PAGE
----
The U.S. Department of Agriculture’s Food Safety and Inspection Service (USDA’s FSIS) has published two reports on its foodborne illness outbreak investigations and sampling activities for fiscal year (FY) 2022 (spanning October 1, 2021–September 30, 2022).

Foodborne Illness Outbreak Investigations

For FSIS-regulated products suspected to be the vehicle of human illness, the agency collects and evaluates epidemiologic, laboratory, and traceback information to determine if there is an association. Most commonly, FSIS investigates foodborne illness outbreaks involving Salmonella, Shiga toxin-producing Escherichia coli (STEC), Listeria monocytogenes, and Campylobacter.

During FY 2022, FSIS investigated seven outbreaks in coordination with local, state, and federal public health partners. The outbreaks included approximately 120 illnesses and 30 hospitalizations. The U.S. Centers for Disease Control and Prevention (CDC) notified FSIS of six (86 percent) of these outbreaks, and FSIS became aware of the seventh outbreak by notification from a state public health agency. A total of five outbreaks (71.4 percent) were multi-state.

Of the seven outbreaks investigated by FSIS in FY 2022, Salmonella and STEC each caused three outbreaks. The seventh investigation involved a case of Clostridium botulinum infection where FSIS investigated commercially canned soup as a potential source. The three Salmonella outbreaks investigated involved chicken, beef, and pork products, as well as serotypes Enteritidis; Muenchen; and I 4,[5], 12: i-. The three STEC outbreaks were all caused by serogroup O157:H7, and beef was the most commonly implicated food product.

FSIS conducts after-action reports to assess foodborne illness outbreaks caused by FSIS-regulated products and identify lessons that can help improve response and prevent illnesses in the future. For example, the agency highlighted two Salmonella outbreaks linked to Italian-style meats revealing factors that may have caused contamination, such as the use of a reduced salt formulation and lack of validated scientific support to achieve a 5-log reduction in Salmonella. A 5-log reduction in Salmonella means that processing will result in a 99.999 percent reduction of the pathogen that may be present in the raw meat, spices, and other ingredients used to make salami. FSIS determined that a 5-log reduction of Salmonella in shelf-stable products like salami will result in a safe product, and the agency is working with research partners to fill data gaps and better identify support for the safety of Italian-style meats.

The report also underlines lessons learned from the investigation of a C. botulinum illness potentially associated with commercially canned soup. Due to the outbreak potential of C. botulinum and the severity of illness, FSIS investigates reports of one or more botulism illnesses that may be associated with FSIS-regulated products and includes those investigations in the annual outbreak report. Botulinum toxin type A was identified in both the patient and an empty soup can collected from the kitchen trash can in the patient’s home. FSIS’ investigation of the establishment where the soup was produced, including laboratory results of similar cans tested, did not confirm that the soup was the source of the illness. The botulism case appears to have been an isolated incident and emphasizes the importance of public awareness regarding hazards associated with eating food from damaged or dented cans. The investigation also highlights the importance of a quick response and good collaboration between state and federal public health partners involving uncommon bacteria like C. botulinum.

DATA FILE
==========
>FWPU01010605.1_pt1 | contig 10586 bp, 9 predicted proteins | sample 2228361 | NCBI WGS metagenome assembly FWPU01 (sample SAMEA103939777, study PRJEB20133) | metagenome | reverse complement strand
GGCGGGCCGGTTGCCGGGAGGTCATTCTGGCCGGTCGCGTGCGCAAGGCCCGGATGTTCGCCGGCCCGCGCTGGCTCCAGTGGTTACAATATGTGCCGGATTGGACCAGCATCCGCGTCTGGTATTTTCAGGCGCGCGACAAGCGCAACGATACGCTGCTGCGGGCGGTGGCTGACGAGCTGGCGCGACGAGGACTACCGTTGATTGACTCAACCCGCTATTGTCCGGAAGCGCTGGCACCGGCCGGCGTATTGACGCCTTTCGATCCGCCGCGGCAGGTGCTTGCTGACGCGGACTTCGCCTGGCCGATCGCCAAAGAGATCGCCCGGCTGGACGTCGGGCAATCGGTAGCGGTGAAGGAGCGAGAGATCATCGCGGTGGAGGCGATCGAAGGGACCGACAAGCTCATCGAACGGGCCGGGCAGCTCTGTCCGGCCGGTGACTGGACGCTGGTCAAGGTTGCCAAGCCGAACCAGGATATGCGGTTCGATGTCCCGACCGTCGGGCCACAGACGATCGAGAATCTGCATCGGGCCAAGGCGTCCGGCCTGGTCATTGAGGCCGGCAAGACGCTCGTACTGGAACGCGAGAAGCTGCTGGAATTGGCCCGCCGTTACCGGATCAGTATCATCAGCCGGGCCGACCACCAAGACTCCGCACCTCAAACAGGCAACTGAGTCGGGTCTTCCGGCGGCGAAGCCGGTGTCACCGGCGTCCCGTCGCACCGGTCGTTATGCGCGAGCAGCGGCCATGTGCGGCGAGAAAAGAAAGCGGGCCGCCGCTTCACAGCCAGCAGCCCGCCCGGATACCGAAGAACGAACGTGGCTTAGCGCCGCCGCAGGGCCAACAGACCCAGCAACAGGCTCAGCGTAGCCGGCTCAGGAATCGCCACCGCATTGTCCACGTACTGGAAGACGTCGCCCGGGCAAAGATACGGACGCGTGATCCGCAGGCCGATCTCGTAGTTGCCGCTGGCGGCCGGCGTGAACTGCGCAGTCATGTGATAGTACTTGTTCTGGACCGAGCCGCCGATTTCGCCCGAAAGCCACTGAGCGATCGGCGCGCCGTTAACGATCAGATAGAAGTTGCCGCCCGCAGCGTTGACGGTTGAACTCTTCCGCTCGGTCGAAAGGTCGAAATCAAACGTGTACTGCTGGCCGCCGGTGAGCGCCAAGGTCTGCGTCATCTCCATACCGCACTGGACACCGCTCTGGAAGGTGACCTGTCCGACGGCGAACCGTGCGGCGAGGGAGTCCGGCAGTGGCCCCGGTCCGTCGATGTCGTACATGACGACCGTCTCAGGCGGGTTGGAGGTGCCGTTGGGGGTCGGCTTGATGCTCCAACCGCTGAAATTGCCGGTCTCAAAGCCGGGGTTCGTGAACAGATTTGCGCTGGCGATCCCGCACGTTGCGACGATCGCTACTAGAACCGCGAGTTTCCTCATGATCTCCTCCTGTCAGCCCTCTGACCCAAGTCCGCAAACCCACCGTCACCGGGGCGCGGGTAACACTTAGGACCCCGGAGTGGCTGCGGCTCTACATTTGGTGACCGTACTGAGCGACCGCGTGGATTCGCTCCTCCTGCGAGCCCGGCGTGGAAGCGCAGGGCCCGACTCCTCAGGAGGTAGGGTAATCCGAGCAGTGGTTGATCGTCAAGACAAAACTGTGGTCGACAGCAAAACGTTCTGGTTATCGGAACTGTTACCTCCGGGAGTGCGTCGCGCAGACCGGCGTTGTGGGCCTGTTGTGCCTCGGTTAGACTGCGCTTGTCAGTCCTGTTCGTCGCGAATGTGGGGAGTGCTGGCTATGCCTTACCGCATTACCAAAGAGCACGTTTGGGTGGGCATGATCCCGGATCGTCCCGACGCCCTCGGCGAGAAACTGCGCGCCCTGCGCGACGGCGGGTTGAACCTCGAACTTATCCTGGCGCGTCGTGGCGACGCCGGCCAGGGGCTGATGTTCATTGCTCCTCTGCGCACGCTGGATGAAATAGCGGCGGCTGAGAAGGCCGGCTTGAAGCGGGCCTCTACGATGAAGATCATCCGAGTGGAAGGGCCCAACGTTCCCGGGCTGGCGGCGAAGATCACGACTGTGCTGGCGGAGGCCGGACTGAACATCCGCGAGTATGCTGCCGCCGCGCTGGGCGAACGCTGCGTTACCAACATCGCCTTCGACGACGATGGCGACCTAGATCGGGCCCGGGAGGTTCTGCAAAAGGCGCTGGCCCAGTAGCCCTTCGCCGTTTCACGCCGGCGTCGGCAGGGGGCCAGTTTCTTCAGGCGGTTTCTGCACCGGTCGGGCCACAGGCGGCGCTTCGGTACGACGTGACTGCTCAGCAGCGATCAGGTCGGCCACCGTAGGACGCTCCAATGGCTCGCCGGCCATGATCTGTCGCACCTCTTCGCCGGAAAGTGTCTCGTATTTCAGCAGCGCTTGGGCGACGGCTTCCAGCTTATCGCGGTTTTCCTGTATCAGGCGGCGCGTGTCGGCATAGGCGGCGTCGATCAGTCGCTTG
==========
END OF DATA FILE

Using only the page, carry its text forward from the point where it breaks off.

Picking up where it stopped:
Annual Sampling Summary Report

FSIS inspects meat, poultry, and egg products to ensure that the food produced is safe, wholesome, and properly labeled. The Annual Sampling Summary Report summarizes the activities and provides an overview of results for the products FSIS sampled during FY 2022, following the agency’s Annual Sampling Plan, which describes FSIS’ overall strategy for directing its sampling resources. Types of sampling included in the report are domestic microbiological sampling, domestic chemical residue sampling, microbiological and chemical residue sampling for imports, and miscellaneous other kinds of sampling to determine food authenticity. The report also highlights FSIS’ whole genome sequencing (WGS) –related initiatives and sampling under the National Antimicrobial Resistance Monitoring System (NARMS).

FSIS laboratories perform WGS on all positive sample isolates for all pathogens from FSIS-regulated products, and in FY 2022, this equated to 16,193 bacterial isolate sequences, which were uploaded to the National Center for Biotechnology Information (NCBI). Additionally, in May 2022, FSIS updated its publicly available, establishment-specific datasets to include the FSIS number and date-stamped allele codes, thereby providing a way to link FSIS sequence metadata sequence data that is already publicly available on NCBI and enabling discrete reportable results for comparing FSIS isolates to each other.

NARMS is an interagency collaborative partnership with state and local public health departments, the U.S. Food and Drug Administration (FDA), CDC, and USDA. This national public health surveillance system tracks changes in antimicrobial susceptibility of select foodborne enteric bacteria found in ill people (CDC), retail meats (FDA), and food animals (FSIS).